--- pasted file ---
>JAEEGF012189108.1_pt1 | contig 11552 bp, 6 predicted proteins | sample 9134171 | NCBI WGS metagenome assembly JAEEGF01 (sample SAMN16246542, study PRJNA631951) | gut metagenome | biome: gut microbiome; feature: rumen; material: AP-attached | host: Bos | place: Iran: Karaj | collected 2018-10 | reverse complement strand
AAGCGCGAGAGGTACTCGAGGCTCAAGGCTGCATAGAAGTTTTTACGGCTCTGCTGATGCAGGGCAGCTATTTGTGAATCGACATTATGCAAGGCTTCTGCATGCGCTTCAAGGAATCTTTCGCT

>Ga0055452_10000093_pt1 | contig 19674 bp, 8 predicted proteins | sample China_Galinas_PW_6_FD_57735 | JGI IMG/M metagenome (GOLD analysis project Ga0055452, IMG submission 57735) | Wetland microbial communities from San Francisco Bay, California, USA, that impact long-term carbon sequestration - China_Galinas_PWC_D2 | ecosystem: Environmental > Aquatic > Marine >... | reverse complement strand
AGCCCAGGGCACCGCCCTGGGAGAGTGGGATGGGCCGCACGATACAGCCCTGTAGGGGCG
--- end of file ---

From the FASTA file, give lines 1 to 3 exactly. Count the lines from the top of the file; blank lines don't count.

>JAEEGF012189108.1_pt1 | contig 11552 bp, 6 predicted proteins | sample 9134171 | NCBI WGS metagenome assembly JAEEGF01 (sample SAMN16246542, study PRJNA631951) | gut metagenome | biome: gut microbiome; feature: rumen; material: AP-attached | host: Bos | place: Iran: Karaj | collected 2018-10 | reverse complement strand
AAGCGCGAGAGGTACTCGAGGCTCAAGGCTGCATAGAAGTTTTTACGGCTCTGCTGATGCAGGGCAGCTATTTGTGAATCGACATTATGCAAGGCTTCTGCATGCGCTTCAAGGAATCTTTCGCT

>Ga0055452_10000093_pt1 | contig 19674 bp, 8 predicted proteins | sample China_Galinas_PW_6_FD_57735 | JGI IMG/M metagenome (GOLD analysis project Ga0055452, IMG submission 57735) | Wetland microbial communities from San Francisco Bay, California, USA, that impact long-term carbon sequestration - China_Galinas_PWC_D2 | ecosystem: Environmental > Aquatic > Marine >... | reverse complement strand